- Transport - Lacey Green
    Many people own cars but there are good bus services through the villages To High Wycombe and Princes Risborough, thence to Aylesbury and on. Fares are not subsidised and so higher than some areas but there is a scheme to enable older people to travel more cheaply. Some children travel free to school on the normal service buses while others have a special school coach. Local factories run vehicles to pick up employees and it is possible for hospitals to arrange transport for patients where this is difficult. There is a railway station at Saunderton and some trains stop there on the way to and from london, but most people travel to Princes Risborough or High Wycombe to take the train, unless they live near the local station. It is possible to park at both stations.


    - Tourism - Lacey Green
    The Chiltern area attracts tourists and in Lacey Green and surrounds there is much to interest them. The beech-woods are beautiful in spring and autumn; the windmill is open in the summer months. On the edge of Speen is the Home of Rest for Horses, a popular place for family visits throughout the year. Run as a charity, it has many horses and some donkeys including famous animals used by royalty and involved in terrorist attacks! The forge at Loosley Row is an interesting place to visit. Many footpaths are marked and walkers make good use of them. They can stay overnight at a youth hostel in nearby Bradenham. There are also bridle paths for the many horseriders. Well spread around the district are 5 public houses, all serving meals as well as drinks.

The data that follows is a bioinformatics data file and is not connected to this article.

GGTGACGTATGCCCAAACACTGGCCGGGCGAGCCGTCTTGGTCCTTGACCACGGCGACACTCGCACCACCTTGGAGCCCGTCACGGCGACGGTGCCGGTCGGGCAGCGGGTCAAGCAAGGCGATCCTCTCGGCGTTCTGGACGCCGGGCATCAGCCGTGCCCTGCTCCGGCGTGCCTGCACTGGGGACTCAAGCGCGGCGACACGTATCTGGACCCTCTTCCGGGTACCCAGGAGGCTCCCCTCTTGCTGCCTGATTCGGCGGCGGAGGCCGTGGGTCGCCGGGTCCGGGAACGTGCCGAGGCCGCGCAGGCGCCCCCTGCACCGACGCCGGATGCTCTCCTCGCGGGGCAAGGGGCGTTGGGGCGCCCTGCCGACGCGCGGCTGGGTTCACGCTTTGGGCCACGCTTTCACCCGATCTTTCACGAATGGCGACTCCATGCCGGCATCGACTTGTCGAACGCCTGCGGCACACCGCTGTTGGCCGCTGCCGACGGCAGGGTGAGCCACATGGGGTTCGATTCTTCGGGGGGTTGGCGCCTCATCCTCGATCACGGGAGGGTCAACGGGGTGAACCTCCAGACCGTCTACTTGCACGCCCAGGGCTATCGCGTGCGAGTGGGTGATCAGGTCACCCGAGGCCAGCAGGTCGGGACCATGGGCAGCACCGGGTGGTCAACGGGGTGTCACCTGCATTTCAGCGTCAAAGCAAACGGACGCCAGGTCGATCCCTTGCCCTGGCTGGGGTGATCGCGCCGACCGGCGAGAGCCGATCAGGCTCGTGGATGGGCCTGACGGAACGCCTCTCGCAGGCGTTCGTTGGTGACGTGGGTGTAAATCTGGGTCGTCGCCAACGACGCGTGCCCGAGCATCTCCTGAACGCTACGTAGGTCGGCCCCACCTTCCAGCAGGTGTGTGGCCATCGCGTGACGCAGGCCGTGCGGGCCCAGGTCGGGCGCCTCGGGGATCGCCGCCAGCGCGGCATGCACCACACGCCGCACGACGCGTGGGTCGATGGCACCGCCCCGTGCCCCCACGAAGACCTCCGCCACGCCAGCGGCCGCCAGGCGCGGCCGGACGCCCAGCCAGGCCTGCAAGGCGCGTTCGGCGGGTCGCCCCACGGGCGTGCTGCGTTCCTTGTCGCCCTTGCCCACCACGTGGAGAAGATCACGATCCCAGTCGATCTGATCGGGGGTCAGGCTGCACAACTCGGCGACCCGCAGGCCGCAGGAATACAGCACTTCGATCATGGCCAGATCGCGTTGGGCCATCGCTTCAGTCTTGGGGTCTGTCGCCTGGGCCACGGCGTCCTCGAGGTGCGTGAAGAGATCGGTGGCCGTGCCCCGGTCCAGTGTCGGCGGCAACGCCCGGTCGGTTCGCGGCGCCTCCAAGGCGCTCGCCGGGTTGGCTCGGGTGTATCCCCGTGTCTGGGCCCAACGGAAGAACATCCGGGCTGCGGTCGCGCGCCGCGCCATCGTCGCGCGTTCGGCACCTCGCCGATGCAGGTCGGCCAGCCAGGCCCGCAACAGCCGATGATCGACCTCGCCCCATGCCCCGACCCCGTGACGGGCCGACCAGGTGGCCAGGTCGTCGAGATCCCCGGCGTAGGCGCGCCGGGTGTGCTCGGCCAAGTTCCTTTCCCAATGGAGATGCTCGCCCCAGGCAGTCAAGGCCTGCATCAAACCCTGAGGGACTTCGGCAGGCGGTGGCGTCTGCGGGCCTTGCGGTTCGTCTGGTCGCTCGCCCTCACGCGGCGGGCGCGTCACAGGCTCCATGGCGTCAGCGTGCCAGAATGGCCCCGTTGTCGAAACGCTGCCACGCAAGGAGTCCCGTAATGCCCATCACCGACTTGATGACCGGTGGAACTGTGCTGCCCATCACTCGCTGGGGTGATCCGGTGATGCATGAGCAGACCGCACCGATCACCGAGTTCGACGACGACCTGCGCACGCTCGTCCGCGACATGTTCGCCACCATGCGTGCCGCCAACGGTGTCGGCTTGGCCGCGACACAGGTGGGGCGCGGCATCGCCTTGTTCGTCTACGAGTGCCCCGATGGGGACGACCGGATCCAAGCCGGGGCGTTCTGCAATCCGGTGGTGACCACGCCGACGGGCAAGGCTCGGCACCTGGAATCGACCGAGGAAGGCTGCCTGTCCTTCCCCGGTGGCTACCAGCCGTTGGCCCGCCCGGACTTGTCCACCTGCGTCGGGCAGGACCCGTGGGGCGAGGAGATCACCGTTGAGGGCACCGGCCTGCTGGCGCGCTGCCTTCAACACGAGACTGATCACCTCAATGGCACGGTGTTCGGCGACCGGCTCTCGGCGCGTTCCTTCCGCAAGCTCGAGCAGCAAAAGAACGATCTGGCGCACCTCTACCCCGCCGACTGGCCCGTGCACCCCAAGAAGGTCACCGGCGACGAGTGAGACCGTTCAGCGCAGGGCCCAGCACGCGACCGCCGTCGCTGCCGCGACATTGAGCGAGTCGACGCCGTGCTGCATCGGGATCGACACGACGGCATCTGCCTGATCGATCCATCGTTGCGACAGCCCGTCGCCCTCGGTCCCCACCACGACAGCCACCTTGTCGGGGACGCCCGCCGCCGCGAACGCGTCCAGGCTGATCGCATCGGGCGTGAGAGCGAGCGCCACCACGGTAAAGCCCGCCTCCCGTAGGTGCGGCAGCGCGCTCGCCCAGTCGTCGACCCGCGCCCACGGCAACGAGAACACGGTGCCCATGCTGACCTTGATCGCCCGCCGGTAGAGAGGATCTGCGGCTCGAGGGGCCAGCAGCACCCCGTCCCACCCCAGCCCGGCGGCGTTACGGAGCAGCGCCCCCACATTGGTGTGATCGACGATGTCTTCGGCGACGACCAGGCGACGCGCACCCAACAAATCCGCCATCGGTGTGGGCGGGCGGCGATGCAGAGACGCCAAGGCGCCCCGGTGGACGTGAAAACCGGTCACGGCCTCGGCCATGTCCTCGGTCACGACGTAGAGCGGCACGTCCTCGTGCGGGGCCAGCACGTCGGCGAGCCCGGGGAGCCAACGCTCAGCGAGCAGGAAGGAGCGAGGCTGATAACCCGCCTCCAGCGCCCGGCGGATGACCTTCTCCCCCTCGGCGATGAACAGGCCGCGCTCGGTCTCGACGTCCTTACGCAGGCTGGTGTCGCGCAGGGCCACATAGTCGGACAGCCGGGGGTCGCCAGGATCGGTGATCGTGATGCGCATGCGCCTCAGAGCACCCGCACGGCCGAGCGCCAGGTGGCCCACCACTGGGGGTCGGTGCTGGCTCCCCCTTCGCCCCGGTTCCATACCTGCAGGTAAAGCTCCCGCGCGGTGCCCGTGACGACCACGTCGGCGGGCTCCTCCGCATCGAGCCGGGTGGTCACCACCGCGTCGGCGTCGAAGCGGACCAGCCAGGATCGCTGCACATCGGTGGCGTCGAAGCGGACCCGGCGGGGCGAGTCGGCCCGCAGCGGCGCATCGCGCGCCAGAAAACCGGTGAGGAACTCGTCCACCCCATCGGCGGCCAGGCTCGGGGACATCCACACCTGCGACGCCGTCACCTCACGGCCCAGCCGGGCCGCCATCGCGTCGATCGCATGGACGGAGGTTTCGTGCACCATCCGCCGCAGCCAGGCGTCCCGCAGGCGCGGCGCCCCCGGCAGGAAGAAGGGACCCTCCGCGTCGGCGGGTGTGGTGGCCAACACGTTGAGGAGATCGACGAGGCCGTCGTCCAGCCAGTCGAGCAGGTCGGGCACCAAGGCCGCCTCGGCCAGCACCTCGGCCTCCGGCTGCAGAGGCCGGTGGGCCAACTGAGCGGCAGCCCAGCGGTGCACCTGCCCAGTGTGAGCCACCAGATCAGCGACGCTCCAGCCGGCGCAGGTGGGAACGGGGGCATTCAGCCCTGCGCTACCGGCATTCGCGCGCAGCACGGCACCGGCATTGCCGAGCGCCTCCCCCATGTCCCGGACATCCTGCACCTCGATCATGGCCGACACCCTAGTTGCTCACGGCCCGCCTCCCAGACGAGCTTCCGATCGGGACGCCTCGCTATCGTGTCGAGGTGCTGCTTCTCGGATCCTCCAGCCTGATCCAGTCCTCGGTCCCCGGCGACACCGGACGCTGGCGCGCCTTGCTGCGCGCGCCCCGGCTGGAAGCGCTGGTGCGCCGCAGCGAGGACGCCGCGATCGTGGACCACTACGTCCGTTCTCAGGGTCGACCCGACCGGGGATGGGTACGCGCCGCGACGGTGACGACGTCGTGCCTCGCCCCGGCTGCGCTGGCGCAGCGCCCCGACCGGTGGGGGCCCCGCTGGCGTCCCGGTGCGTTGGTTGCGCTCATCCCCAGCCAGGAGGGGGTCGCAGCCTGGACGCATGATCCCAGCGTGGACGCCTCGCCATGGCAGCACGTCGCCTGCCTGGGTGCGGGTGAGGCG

- Local Politics, Lacey Green
    This ward of Wycombe District Council used to return a Labour or Independent councillor but has become a Tory stronghold and Labour candidates no longer stand. There will be a District Council byelection here soon with Conservative and Alliance candidates. This is the first contested election for several years and is creating much interest as both are well known. In contrast, the Parish Council is almost apolitical in its makeup. Parish councillors are elected because they are well liked. Many people think that they do not have effective powers to guard local interests. Because the parish covers three separate villages, there are conflicts of interest.

    Produced by: Madeline Cleaver, Kathleen Turner, Jeffrey Cleaver & Adrian Cave